Keeping money in the family can be a good retirement planning strategy for everybody. Just ask George Lewis, an 82-year-old attorney based in southern Illinois, who is the manager of a family trust set up to lend money interest free to members of his extended family who need help going to college.
Lewis is the patriarch of a family venture that started in 1963 when his grandmother Alice E. Hersman died. Because of her dedication to higher education for her four children and resulting grandchildren, the family decided to skip the flowers and seek donations for a family education fund.
The fund has grown to $111,665. In the nearly 50 years it has operated, it has lent more than $170,000. Family members can apply each semester for loans ranging from $50 to $5,000. Recipients sign a commitment to pay back the money quickly after graduation. Generally, the process goes smoothy -- in the last two years alone, a total of $23,000 was repaid, Lewis says.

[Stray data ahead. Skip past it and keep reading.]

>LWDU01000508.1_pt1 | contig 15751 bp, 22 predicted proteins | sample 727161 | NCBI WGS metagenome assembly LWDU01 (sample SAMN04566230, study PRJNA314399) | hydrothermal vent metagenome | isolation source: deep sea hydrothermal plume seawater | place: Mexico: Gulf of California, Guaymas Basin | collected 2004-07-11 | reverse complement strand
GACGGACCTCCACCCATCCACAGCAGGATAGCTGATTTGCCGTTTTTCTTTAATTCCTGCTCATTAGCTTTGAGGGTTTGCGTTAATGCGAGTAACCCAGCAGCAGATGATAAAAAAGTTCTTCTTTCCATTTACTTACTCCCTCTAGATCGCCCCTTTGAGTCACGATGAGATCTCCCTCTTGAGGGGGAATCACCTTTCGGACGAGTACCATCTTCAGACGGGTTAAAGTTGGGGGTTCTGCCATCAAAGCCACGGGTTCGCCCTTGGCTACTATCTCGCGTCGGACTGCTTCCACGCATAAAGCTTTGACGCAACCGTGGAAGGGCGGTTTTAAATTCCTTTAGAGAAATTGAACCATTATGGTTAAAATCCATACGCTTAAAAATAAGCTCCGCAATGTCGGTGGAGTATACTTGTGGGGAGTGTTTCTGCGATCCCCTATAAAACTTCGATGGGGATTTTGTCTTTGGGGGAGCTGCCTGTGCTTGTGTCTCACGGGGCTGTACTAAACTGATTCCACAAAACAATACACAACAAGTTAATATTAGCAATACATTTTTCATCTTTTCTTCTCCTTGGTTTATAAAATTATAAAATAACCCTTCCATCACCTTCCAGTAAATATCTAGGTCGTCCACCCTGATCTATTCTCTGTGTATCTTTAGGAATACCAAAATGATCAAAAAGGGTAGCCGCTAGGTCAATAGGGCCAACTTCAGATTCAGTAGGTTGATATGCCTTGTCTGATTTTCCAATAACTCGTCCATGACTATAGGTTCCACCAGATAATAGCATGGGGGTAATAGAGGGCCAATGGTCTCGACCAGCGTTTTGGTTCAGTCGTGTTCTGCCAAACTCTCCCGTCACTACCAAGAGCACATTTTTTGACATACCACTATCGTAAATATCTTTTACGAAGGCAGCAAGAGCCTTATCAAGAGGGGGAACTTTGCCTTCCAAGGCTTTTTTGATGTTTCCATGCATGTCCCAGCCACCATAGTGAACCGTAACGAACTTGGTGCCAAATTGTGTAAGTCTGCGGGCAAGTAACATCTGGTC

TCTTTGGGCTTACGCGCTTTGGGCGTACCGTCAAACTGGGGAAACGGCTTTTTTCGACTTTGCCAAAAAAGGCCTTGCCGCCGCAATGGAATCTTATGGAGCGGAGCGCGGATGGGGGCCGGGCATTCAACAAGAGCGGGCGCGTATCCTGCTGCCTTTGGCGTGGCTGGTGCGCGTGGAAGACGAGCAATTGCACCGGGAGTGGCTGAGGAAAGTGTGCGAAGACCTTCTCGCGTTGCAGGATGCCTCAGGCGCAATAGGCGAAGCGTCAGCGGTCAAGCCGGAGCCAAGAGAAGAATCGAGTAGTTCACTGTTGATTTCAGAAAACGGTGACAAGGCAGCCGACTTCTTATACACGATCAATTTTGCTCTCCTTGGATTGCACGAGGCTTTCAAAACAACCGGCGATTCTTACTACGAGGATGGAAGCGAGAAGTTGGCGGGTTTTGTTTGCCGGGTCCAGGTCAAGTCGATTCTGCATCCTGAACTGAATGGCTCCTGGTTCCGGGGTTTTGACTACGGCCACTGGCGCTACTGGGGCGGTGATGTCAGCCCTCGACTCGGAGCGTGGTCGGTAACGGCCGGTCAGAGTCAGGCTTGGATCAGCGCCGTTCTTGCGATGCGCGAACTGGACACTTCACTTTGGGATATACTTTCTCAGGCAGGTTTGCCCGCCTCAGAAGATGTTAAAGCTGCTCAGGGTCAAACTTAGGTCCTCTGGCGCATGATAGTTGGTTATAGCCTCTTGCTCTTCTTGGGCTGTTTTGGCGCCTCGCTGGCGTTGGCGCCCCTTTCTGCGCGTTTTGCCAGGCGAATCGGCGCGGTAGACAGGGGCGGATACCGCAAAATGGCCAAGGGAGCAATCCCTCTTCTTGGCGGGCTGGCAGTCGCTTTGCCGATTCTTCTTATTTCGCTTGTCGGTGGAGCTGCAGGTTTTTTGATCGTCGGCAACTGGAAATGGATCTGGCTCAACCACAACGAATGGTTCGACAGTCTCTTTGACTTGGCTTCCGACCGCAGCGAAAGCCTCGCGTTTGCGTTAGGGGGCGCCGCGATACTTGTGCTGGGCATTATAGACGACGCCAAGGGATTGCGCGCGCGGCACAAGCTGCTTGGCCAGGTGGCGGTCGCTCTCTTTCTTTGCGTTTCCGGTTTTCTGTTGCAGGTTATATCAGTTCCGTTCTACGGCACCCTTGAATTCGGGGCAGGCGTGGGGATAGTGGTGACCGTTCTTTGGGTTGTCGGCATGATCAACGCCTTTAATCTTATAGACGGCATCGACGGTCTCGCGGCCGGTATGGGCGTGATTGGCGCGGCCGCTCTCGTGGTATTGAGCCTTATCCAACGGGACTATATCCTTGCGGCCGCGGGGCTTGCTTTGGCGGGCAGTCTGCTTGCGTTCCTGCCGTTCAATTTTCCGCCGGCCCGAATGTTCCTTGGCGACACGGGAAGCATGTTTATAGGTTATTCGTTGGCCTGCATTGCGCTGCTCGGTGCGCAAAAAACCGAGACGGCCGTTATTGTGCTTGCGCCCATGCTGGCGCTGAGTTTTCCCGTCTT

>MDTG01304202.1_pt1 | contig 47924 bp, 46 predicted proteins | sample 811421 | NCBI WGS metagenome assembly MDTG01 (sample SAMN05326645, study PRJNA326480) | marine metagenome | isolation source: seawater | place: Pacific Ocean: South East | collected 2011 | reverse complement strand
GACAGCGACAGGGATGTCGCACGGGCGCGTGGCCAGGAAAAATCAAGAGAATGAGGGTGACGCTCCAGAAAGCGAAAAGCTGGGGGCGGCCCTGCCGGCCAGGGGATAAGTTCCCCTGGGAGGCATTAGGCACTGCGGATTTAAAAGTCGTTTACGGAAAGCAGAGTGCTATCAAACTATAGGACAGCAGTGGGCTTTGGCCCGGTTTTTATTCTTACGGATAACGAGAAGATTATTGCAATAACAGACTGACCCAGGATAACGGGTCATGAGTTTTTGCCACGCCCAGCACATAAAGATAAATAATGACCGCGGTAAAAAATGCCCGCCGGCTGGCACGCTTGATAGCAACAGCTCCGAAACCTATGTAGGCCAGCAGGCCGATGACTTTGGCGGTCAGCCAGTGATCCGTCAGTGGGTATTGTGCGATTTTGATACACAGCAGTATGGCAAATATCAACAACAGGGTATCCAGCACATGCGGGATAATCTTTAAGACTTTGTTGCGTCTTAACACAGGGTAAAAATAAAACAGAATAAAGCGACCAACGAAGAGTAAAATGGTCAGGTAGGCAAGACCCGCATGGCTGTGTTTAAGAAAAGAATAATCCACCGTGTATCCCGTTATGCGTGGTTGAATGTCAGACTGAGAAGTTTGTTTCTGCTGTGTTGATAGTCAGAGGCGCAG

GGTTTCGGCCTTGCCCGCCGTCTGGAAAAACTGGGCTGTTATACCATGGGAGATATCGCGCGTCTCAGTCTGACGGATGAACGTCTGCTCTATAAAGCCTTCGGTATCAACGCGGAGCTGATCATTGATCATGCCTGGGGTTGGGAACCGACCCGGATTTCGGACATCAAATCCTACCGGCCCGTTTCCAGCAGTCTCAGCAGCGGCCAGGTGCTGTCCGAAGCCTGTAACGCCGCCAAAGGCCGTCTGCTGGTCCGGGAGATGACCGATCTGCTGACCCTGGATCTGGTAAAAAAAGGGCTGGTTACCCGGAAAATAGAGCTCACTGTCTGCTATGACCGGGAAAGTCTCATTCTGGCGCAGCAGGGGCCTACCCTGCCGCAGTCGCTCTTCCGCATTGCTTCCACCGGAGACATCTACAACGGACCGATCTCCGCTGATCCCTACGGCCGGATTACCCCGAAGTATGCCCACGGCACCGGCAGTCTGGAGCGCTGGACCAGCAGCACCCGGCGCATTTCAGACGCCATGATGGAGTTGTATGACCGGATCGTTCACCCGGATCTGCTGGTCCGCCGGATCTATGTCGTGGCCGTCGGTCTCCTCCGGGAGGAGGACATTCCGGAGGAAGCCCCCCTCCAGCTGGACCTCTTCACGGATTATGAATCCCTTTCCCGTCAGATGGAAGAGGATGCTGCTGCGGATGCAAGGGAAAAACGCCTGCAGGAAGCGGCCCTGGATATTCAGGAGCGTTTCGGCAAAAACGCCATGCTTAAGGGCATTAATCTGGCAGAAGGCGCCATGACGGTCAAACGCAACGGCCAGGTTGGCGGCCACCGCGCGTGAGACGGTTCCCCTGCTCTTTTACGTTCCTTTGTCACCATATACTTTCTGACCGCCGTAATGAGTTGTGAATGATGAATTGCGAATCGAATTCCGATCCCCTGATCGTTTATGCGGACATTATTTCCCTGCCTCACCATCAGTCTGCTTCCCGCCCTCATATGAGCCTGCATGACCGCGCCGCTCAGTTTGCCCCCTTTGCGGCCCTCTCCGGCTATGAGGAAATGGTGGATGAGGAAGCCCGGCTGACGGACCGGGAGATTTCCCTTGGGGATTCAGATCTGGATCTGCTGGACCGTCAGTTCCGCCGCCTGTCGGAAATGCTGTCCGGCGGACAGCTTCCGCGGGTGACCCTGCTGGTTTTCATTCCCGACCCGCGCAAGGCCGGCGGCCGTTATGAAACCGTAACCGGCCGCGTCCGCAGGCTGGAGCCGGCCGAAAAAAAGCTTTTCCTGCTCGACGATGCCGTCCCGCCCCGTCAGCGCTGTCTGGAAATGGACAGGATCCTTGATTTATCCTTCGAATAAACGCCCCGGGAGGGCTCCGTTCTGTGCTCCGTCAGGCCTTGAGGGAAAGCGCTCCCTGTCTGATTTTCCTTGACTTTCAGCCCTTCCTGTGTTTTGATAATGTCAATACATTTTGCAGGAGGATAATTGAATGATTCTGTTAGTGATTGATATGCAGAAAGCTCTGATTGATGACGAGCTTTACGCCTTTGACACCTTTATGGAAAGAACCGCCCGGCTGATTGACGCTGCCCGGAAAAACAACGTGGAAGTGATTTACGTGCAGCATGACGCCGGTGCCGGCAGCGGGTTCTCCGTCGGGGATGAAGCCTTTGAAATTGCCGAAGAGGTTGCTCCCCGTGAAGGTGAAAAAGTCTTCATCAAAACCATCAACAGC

The loans aren't big enough to pay all expenses for most college students. "We expect them to have a budget and use this to cover extras," he says.
Money to fund the trust comes from a variety of sources, including bequests when family members die. One childless family member left $50,000. Steady contributions come from sales of a family address and information book and a family cookbook, which sell for $10 each. Sales of these at the biennual family reunion of the 425 descendents has brought in about $1,300 after expenses. The family also holds a fundraising auction at the reunion -- each attending family contributes something to be auctioned. Last year that raised $2,000.
Because the venture is operated by family for family, Lewis says it can't be a nonprofit entity -- that's why it is set up as a trust. Lewis, who is still practicing law after 52 years in the business, specializes in estate and trust work. Retirement, he says, is still a long way off. "I'm in a rut," he jokes.